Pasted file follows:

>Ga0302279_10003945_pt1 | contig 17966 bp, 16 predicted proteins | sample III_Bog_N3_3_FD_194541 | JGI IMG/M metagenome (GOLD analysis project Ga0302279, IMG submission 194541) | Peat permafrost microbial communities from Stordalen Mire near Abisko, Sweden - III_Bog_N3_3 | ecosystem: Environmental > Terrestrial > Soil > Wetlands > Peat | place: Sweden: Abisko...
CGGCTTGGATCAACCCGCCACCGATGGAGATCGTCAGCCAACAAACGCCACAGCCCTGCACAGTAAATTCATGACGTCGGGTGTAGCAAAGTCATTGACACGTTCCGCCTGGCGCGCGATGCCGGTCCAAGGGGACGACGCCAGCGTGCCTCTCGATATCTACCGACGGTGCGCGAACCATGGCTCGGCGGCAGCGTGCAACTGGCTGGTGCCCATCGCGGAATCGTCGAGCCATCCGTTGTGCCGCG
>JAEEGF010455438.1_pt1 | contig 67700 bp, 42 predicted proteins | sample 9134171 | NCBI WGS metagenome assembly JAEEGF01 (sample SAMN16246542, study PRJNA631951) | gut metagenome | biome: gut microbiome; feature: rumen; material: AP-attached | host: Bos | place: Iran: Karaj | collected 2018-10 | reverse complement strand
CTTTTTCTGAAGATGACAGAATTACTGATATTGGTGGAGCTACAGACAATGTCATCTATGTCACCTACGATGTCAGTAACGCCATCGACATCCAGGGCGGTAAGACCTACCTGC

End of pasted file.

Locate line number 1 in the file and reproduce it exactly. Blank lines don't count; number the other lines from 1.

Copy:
>Ga0302279_10003945_pt1 | contig 17966 bp, 16 predicted proteins | sample III_Bog_N3_3_FD_194541 | JGI IMG/M metagenome (GOLD analysis project Ga0302279, IMG submission 194541) | Peat permafrost microbial communities from Stordalen Mire near Abisko, Sweden - III_Bog_N3_3 | ecosystem: Environmental > Terrestrial > Soil > Wetlands > Peat | place: Sweden: Abisko...